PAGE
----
The stellar standing the African American firemen enjoyed in the community was probably an important consideration in prompting the city to acquire a more reliable fire engine for the Yellow Jackets. The city purchased a used hand-pump to be shipped from New York City in August 1875 for testing by the Black firefighters of Charlotte. Manufactured in Rhode Island, and placed in service in New Jersey in 1861, the engine was designed to shoot water a distance of 200 feet. 

When the engine arrived, the African American firefighters of Charlotte changed the name of their volunteer fire company from Yellow Jacket to Neptune No. 3. The volunteer firemen who had operated the hand-pumper in New Jersey had called their company “Neptune No. 2.”

 Neptune hand-pumper

On May 20, 1875, the Charlotte Fire Department was formed and four firefighting units were chosen by the Board of Aldermen to comprise the Charlotte Fire Department.

The Neptunes were located at 107 West 6th Street, present day about the 100 block of West 6th St. Being a firefighter offered Black men some relief from the oppressive impacts of racism. Membership in a volunteer fire company provided Black men the opportunity to bond and draw strength from one another. 

One of the best known Neptune volunteers was Charles Samuel Lafayette Alexander Taylor, born in Charlotte in 1854.

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Lt. Col. Charles Taylor, an original Neptune volunteer is buried at the Elmwood Pinewood Cemetery in Charlotte.

Educated in a Quaker school, he was an accomplished musician, a dancing master, a shoemaker, and a barber. Colonel Taylor served as an Alderman on the City’s Board of Aldermen between 1885 and 1887. He served in the Charlotte Light Infantry, first as a 4 Lieutenant and, after a year, was promoted to Captain. 

He was promoted to Lieutenant Colonel of the Third Regiment on June 23, 1898 and was known as Colonel Taylor from that time forth. 

In 1907, the fire chief discontinued the system of volunteer firefighters which necessitated an increase in the number of full-time firefighters.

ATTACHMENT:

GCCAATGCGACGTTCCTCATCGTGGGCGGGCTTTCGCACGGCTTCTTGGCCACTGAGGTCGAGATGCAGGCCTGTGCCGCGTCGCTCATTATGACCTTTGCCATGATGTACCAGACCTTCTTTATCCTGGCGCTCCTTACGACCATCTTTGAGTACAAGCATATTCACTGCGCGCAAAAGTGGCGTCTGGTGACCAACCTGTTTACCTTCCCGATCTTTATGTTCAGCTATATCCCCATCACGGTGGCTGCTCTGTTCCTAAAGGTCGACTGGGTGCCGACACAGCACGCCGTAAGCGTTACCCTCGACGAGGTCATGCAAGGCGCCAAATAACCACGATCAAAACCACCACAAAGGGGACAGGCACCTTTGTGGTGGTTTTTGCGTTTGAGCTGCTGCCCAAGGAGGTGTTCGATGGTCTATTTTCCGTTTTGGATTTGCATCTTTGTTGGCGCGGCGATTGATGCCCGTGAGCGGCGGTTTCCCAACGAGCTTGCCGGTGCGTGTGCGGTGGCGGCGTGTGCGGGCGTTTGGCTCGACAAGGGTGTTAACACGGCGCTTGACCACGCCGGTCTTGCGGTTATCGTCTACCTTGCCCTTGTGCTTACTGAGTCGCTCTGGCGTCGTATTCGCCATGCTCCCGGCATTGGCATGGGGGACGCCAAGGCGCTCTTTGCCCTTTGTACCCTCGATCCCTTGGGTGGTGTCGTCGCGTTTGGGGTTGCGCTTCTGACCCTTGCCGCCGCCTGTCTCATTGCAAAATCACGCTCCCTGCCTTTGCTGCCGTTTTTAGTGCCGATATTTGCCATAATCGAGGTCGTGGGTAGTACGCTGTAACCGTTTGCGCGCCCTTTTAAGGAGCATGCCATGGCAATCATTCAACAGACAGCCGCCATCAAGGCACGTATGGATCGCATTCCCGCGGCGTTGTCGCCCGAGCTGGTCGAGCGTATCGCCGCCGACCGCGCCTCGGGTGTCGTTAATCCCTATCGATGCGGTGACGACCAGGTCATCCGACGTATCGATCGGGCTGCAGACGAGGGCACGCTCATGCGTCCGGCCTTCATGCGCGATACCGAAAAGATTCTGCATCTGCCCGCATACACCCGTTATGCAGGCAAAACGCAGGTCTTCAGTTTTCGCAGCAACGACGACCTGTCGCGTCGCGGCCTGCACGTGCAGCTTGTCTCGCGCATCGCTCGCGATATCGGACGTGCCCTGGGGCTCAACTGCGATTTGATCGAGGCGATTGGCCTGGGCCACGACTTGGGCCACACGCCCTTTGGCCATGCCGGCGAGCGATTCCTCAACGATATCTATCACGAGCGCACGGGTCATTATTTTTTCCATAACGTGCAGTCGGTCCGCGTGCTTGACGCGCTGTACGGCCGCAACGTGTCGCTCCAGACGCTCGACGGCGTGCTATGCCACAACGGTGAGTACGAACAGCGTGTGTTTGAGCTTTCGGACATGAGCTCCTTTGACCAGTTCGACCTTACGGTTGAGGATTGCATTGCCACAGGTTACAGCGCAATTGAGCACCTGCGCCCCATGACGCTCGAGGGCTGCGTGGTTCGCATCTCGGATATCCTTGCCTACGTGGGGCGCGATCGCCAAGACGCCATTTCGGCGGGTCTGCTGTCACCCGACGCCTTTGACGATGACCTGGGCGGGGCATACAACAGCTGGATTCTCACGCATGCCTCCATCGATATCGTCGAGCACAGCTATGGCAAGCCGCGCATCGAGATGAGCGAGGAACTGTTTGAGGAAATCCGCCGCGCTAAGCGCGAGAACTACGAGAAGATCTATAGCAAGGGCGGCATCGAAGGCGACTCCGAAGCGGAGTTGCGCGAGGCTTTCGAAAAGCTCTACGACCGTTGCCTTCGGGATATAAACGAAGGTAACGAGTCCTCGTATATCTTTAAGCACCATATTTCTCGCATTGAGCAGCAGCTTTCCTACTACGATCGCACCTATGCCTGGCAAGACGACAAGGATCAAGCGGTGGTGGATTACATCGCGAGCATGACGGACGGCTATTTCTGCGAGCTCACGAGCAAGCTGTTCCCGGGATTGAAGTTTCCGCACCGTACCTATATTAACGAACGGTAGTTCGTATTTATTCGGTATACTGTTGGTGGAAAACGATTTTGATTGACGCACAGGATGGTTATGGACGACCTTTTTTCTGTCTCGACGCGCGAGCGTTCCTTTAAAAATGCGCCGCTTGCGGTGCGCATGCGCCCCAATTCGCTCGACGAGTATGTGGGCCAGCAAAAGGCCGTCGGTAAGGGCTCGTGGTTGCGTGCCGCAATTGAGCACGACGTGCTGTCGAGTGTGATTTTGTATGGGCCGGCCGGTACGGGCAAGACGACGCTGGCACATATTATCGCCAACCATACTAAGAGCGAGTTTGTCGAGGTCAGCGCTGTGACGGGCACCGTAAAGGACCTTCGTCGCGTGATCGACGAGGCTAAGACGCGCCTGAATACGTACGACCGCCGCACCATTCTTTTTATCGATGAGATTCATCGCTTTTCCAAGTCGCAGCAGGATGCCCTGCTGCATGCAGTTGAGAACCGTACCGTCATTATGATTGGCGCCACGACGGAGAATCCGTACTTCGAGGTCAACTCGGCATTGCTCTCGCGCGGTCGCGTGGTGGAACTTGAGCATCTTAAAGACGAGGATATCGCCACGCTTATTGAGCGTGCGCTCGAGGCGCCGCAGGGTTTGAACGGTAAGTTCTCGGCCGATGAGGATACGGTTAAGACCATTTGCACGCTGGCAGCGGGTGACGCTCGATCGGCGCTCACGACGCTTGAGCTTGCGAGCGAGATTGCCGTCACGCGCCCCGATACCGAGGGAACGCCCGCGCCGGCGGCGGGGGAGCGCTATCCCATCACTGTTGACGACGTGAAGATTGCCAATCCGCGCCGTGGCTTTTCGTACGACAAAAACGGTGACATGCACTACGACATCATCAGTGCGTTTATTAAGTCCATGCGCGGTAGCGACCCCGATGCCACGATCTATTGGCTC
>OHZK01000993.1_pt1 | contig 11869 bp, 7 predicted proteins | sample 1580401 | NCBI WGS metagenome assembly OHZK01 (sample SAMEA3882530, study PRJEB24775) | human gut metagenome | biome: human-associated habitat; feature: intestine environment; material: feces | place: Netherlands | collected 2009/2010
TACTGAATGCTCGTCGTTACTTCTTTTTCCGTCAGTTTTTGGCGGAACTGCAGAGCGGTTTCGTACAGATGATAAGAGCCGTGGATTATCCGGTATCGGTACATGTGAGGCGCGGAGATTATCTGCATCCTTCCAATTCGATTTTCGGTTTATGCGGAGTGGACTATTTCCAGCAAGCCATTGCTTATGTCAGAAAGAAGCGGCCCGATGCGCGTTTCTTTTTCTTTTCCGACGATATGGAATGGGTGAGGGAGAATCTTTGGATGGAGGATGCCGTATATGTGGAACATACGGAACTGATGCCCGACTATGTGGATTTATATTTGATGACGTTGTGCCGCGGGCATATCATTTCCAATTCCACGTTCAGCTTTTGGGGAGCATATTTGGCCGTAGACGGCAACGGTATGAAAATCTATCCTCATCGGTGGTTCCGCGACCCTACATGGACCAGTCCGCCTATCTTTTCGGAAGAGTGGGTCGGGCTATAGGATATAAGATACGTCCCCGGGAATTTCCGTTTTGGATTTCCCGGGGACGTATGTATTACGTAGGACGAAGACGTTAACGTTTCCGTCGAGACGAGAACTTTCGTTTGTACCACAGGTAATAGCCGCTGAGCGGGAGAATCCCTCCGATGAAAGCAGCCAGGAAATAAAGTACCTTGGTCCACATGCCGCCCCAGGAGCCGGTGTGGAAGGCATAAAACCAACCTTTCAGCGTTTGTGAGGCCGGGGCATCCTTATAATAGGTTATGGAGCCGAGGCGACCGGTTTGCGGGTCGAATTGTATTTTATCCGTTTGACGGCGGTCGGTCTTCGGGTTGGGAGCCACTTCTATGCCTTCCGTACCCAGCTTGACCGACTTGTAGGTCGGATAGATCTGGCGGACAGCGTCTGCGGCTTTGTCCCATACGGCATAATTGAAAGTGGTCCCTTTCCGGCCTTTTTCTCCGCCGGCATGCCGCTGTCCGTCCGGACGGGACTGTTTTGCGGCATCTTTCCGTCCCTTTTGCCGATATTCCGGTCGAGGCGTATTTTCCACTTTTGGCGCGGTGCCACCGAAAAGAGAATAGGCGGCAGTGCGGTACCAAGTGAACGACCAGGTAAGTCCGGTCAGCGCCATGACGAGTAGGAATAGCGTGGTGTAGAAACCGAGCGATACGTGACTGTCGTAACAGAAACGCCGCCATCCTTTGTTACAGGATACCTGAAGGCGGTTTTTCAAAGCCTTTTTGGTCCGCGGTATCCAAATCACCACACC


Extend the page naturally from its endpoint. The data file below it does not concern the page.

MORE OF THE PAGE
Hazel E. Erwin, the first Black firefighter hired by Charlotte Fire.

Hazel E. Erwin, the first Black firefighter hired by Charlotte Fire.

It wouldn’t be for another 60 years, when Charlotte Fire hired its first Black firefighter, Hazel E. Erwin, on October 18, 1967.

In 2018, and in a long line of heroes who created the Charlotte Fire Department, the city hired Reginald T. Johnson, the first Black fire chief.

The legend of the Neptune lives in the spirit of Black firefighters in Charlotte. In 1984, the Fraternal Order of Progressive Firefighters was created by Black firefighters to establish unity among its members.  They also wanted to build a strong voice against the inequity and adversity they faced in the fire service.  

Now, forty years later, the Progressive Firefighters have evolved into the Neptune Fire Society of Charlotte to honor the history Black Charlotte Firefighters and enhance their legacy.

“We want to support and empower underrepresented firefighters as well as they communities we serve,” Charlotte Fire Engineer Venessa Roy, president of Neptune Fire Society Charlotte, said. 

The Neptune pumper now rests at the headquarters of the Charlotte Fire Department as a testament to the determination, grit and perseverance of the human spirit.

Charlotte Fire Chief Reginald T. Johnson in front of the Neptune pumper at Charlotte Fire headquarters.

Charlotte Fire Chief Reginald T. Johnson in front of the Neptune pumper at Charlotte Fire headquarters.